At least two voters in Greensboro, North Carolina, part of Guilford County had no idea that their ballot papers were on this pile.
Vincent Gager, a 48-year-old black man, and his 83-year-old father, Nathaniel, mailed their ballots on September 4th. They wanted to vote by post so as not to come into contact with Covid-19. Over a month later, neither man had any idea that their ballot had been listed as a “pending cure” – which meant there was something wrong with them that would prevent them from being accepted.
The problem was with witness information, an aspect of North Carolina’s voting rules that has gotten confused amid efforts to make voting easier in the face of the ongoing coronavirus pandemic.
“I’ve been doing this for years,” said Gager of his father’s ballot. “I’ll sign his. I’m his son. I’m his witness. And no one ever said his ballot wouldn’t count.”
A federal judge on Wednesday prevented the North Carolina state electoral authority from allowing voters to “heal” or repair a missing witness signature with a signed affidavit, but found other types of inadequate witness information, such as missing or incomplete Address that can be cured without casting a new ballot.
Wednesday’s court ruling, however, means the Gagers’ ballots will remain pending until they are contacted by the county with further instructions.
Guilford County has one of the lowest adoption rates in the state. 3.4% of the ballot papers are classified as “pending” or “pending” which means that these votes have not yet been accepted. Forty-four percent of the “outstanding” ballots were returned by black voters.
Nationwide, black voters make up only 16% of total election results, but they make up nearly 40% of ballot papers that are marked as “pending” or “pending”.
Gager believes what happened to his vote had something to do with efforts to suppress the black voice in the state. “You’re just doing it outside on purpose,” he said.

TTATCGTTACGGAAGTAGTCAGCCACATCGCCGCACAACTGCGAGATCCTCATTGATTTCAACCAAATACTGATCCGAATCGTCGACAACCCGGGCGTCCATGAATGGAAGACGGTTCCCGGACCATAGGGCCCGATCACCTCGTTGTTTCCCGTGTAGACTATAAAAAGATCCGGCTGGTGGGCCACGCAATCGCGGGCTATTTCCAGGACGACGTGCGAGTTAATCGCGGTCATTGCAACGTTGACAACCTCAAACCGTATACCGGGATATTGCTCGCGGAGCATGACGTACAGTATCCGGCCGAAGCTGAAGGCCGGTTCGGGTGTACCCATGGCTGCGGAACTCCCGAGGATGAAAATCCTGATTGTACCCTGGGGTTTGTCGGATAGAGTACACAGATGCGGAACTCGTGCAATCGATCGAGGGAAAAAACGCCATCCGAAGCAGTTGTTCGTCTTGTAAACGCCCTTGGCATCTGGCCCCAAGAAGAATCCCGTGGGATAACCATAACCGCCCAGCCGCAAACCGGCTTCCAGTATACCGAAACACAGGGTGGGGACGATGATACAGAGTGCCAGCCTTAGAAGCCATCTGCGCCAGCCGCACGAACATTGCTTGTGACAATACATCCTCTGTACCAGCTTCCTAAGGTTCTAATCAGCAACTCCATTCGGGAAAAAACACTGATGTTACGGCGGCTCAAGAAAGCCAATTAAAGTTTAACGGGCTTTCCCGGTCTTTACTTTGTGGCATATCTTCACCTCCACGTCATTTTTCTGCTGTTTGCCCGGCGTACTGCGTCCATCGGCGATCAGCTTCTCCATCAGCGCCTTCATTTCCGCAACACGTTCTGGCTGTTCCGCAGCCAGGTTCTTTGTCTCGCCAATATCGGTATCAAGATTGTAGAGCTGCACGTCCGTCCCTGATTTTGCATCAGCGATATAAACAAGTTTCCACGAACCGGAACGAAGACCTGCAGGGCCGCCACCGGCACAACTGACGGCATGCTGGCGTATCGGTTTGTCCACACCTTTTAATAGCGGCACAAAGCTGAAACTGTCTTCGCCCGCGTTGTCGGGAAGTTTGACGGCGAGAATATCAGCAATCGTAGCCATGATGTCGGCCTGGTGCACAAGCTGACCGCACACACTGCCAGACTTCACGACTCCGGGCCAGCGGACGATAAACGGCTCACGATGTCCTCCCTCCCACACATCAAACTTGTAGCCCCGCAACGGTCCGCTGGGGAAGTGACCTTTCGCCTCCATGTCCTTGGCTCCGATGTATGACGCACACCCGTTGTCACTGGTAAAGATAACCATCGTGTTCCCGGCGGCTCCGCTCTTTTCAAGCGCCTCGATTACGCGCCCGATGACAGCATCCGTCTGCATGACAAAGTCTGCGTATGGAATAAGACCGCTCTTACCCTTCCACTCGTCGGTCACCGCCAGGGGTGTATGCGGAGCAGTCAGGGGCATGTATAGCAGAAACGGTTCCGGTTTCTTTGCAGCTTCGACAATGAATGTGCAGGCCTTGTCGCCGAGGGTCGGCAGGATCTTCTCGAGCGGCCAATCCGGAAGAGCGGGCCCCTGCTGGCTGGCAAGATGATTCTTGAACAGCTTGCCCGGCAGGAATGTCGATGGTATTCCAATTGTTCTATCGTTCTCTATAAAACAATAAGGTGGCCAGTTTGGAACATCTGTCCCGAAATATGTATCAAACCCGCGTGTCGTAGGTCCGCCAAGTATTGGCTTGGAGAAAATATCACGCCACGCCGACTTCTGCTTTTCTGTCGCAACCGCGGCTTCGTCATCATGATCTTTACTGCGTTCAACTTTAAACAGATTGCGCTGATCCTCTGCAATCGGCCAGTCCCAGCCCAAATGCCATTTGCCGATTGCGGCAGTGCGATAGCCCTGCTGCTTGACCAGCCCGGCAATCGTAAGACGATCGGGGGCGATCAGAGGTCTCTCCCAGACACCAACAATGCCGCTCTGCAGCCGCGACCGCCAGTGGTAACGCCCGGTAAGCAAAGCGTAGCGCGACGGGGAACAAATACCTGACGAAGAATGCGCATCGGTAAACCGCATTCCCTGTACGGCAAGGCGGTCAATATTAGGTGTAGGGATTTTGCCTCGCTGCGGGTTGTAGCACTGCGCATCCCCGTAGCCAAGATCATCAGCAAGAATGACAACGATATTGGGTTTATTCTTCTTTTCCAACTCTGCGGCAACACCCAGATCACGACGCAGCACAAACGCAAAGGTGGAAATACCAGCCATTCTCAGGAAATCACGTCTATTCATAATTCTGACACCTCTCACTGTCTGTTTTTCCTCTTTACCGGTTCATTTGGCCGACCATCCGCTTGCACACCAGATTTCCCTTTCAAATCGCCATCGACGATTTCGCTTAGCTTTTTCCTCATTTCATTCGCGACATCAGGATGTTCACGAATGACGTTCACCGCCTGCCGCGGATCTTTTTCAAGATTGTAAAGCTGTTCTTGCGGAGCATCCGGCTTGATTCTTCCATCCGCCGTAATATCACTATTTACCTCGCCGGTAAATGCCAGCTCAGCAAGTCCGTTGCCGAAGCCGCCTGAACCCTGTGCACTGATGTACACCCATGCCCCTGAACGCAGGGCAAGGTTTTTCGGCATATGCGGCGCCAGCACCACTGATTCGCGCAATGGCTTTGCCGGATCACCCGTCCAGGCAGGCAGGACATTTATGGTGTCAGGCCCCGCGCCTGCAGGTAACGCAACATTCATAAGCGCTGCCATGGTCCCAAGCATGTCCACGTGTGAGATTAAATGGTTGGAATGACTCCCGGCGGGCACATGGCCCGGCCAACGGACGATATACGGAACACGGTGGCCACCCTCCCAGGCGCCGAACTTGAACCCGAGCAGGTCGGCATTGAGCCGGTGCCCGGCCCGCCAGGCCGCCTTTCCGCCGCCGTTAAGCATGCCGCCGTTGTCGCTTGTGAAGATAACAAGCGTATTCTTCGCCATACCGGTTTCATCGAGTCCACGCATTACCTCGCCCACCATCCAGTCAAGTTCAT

However, Rev. T. Anthony Spears, president of the NAACP in North Carolina and a member of the Guilford County’s electoral committee, said the problem lies in the need for better voter education as voters switch to mail-in voting in unprecedented numbers – a Democrats in particular have voted in favor, while Republicans continue to encourage voters to vote as usual.
“In my opinion, the reason minorities, people of color, did not access or use the postal voting process is because they are not used to and have not been cultivated for it,” Spears said. “A lot of education needs to be done as they will be able to handle some of the difficulties that postal voting brings with it.”
According to data posted on the North Carolina State Board of Elections website, black voters only cast 2,460 of the 26,514 postal ballots in the March 3 presidential primary election.
“African Americans used the early voting cycle disproportionately, but not absentee voting,” added Spears. “Many of them are going through this process for the first time.”
But it’s not just voters who are facing confusion about ballot healing. County electoral officials across the state were asked to set aside ballot papers with flawed witnesses as the legal battle over the postal voting procedure and deadlines shook the process.
In an early October memo issued to counties by the North Carolina state electoral authority, county boards were asked to stop processing ballots with missing witness information “to avoid confusion while related matters were being held in a number of courts are pending “.
On Thursday, the North Carolina electoral committee emailed the county electoral officers and officers stating that it would take some time to finalize guidelines based on the ruling and notified the county election officials with that the voting slip status of a voter is not classified as “accepted” or “accepted”. accepted-cured, “” you will be contacted as soon as possible if there is a problem with your ballot that requires action by the voter. “
The state also said voters with a pending deficiency could vote in person early and the pending vote will be canceled.
“I blame the State Board,” Spears said. “People are losing confidence. People are losing confidence in the election cycle.”
CNN’s Marshall Cohen contributed to this report.